The towel is to catch cars that have exited the track after going through the finish line. You can see here where the vintage track meets the contemporary Hot Wheels track (the pieces on the blue painted plank).
Because of the kinks, including some sections where track joined, a few cars tumbled off the track - such as the Hot Wheels Volkswagen Type 181. It was a fast car - but the track needs some improvements.
Half Packid (US Import) vs Matchbox 'Tyre Fryer'

One solution on the night was to lower the track a little. I had the track elevated about a metre to start with, but too many cars came off the track, as gravity, a bumpy track etc caused them to exit the tracks... so we lowered the starting gate to chair seat level. This helped considerably. 
After watching us race, Sam decided to get involved - he had bought along some cars to swap/sell - and came over with this Matchbox Viper. It was pretty quick.
 Viper vs Half Packid (US import)
 Hot Wheels Corvette vs Majorette Morgan
 McDonalds Hot Wheels 32 Roadster vs Matchbox Dodge Monaco
 Hot Wheels Studebaker Avanti vs Matchbox Holden Ute
 Hot Wheels Corvette vs 'Blue Spruce' (US import)
Blue Spruce vs Matchbox Holden Ute
 McDonalds Hot Wheels Go Kart vs Hot Wheels Studebaker Avanti. 

This is the original configuration of the track, with the starting gate raised just over a metre. The starting angle also seems too steep. The other problem is that although there is one button to start races, some cars seem to 'hang' at the gate and not race away. Advice is sought.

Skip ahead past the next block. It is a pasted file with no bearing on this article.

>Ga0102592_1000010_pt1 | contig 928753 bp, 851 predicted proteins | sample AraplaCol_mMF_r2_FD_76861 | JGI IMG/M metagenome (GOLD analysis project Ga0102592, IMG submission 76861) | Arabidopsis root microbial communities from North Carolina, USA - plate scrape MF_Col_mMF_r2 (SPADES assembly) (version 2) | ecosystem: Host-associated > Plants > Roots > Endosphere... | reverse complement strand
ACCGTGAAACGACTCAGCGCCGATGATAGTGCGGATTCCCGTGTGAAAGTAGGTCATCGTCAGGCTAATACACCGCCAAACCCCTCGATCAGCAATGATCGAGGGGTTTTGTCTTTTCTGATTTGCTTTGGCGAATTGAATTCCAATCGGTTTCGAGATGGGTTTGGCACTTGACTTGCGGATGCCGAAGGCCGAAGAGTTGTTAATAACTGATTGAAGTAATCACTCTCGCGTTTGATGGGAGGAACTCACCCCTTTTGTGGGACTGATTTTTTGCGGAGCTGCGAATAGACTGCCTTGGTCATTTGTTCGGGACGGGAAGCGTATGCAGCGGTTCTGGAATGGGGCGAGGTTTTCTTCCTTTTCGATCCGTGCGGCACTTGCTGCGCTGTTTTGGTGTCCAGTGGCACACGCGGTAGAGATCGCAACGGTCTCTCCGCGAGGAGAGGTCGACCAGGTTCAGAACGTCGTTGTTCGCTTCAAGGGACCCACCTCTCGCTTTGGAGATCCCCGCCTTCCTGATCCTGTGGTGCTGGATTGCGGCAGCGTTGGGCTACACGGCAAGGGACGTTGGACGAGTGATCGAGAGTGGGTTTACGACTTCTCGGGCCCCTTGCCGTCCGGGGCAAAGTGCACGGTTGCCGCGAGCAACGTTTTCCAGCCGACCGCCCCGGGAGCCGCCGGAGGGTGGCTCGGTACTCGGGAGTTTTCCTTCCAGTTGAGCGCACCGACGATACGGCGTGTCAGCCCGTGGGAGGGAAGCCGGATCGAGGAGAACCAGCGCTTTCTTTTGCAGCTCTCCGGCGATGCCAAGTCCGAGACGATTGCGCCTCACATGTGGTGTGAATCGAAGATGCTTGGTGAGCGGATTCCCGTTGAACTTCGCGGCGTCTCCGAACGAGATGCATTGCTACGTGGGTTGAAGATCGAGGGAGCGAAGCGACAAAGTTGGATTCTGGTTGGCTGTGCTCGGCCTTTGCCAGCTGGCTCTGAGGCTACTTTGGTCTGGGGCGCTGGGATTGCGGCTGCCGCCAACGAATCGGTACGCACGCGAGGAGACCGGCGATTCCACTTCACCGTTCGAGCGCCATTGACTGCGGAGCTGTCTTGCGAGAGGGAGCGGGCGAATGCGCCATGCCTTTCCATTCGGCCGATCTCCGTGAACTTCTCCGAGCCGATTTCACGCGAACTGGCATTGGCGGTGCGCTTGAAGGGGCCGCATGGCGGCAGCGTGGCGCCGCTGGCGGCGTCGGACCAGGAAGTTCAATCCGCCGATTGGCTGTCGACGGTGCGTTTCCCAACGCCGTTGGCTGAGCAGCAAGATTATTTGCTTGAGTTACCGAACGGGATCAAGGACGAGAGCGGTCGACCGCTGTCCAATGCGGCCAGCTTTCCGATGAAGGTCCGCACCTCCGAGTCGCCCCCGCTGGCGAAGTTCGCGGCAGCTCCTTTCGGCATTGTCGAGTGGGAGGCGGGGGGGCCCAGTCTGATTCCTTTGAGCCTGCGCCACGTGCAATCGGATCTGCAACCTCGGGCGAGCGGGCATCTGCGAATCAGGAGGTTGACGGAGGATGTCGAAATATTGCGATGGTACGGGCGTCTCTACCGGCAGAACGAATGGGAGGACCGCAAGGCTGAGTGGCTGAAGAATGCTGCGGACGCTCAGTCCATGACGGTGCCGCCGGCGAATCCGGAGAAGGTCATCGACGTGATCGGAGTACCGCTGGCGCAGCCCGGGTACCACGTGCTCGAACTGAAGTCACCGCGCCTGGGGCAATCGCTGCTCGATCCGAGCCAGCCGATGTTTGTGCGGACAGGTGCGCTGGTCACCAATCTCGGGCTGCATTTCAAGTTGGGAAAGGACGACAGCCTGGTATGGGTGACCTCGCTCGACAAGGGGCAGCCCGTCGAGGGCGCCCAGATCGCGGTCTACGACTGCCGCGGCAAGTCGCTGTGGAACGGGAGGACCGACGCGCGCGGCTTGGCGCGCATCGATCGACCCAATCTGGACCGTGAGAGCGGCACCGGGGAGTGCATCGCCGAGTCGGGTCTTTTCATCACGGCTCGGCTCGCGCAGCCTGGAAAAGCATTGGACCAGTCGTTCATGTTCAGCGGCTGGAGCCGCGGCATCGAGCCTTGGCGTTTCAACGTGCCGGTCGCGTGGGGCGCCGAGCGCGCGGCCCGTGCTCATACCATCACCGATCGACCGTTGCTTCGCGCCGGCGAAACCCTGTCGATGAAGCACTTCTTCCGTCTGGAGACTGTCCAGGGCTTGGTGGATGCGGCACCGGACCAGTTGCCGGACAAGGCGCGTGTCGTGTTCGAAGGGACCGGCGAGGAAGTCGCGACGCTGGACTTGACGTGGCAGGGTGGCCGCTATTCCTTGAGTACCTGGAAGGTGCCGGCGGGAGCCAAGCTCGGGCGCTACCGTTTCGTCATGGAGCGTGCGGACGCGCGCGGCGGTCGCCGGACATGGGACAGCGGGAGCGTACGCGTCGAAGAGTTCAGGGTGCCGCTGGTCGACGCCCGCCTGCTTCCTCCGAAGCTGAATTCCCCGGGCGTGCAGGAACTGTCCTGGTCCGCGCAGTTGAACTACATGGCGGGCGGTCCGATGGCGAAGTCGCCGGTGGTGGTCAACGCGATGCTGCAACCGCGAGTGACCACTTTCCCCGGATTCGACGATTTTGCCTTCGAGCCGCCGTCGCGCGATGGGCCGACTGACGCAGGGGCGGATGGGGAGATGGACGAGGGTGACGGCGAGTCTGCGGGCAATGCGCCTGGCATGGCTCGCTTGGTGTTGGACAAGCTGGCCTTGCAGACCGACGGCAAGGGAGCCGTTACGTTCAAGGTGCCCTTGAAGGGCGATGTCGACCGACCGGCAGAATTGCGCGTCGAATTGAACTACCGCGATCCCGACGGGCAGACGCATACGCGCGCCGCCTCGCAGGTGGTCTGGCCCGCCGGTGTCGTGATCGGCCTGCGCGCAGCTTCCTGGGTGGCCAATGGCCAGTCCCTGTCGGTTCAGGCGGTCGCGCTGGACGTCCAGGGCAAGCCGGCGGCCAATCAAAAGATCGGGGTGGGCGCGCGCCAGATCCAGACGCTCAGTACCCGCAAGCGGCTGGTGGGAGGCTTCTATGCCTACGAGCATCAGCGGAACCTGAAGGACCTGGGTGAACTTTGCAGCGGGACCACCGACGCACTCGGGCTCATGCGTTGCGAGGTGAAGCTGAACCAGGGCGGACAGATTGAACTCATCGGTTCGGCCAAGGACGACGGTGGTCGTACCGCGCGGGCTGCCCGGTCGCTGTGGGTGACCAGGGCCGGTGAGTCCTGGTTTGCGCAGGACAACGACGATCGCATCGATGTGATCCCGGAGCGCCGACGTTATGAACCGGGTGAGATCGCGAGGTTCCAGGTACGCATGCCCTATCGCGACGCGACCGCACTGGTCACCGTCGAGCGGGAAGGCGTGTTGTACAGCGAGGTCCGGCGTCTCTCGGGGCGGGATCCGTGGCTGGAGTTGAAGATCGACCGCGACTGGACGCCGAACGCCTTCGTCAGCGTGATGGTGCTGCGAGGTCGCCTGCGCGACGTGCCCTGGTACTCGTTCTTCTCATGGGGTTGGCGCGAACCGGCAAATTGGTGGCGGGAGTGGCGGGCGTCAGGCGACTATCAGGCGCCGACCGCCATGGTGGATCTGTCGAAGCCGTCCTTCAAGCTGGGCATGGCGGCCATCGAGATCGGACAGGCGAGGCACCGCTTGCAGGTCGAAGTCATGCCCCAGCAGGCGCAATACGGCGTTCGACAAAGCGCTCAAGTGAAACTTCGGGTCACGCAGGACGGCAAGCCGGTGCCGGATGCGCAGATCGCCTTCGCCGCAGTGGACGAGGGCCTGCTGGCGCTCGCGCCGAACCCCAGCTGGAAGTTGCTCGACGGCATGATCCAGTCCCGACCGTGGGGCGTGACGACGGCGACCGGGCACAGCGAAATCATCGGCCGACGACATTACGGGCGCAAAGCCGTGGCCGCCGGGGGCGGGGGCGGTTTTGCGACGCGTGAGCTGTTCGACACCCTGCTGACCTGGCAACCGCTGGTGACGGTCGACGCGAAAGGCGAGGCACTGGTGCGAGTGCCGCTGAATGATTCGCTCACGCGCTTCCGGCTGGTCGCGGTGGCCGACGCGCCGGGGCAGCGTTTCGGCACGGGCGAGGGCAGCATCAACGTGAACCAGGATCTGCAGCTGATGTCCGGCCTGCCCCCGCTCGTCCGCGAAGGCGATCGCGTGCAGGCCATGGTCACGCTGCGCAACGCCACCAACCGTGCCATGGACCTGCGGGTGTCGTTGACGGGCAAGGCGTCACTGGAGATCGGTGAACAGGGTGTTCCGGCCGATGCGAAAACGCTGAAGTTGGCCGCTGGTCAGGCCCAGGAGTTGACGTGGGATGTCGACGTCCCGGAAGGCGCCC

Matchbox Holden Ute vs Matchbox Ferrari Testarossa. Cars are 'staging' off to the right. 

Lowering the starting gate and the angle of the track, was a partial solution to the problem with cars tumbling off the track. It still didn't stop some cars flying off when they encountered that large bump in the track. 
This is where the two main parts of the track - two 1.8 metre planks - are joined by a hinge, and the four lengths of plastic track join. If I'd had a Stanley knife I could have fixed this kink, but alas I didn't... The wooden guides are not decorative - there are holes drilled through them, into the plank at the front and pins hold the plank on the right in place. You can see some construction photos here.

Racing results (winners Bolded)

Half Packid (US Import) vs Matchbox 'Tyre Fryer'
Matchbox Viper vs Half Packid (US import)
Hot Wheels Corvette vs Majorette Morgan
Hot Wheels Corvette vs Matchbox Holden Ute
Hot Wheels Volkswagen Type 181 vs Matchbox Holden Ute
McDonalds Hot Wheels 32 Roadster vs Matchbox Dodge Monaco (both DNF)
Hot Wheels Studebaker Avanti vs Matchbox Holden Ute
Hot Wheels Corvette vs 'Blue Spruce' (US import)
Blue Spruce vs Matchbox Holden Ute
McDonalds Hot Wheels Go Kart vs Hot Wheels Studebaker Avanti (both DNF)
Matchbox Holden Ute vs Matchbox Ferrari Testarossa
Blue Spruce vs Half Packid
Matchbox Ferrari Testarossa vs Blue Spruce 

And the winner: 
Congrats to Model40fan and the visiting 3 inch sized American contingent!
(the car has a very cool resealable blister and its own printed card!)

  1. I need to fine tune the track - remove the kinks, straighten the left hand track in one place.
  2. The starting gate needs work
  3. I need to experiment with a height to start the cars from
  4. Narrow cars do not race well (Avanti, Monaco)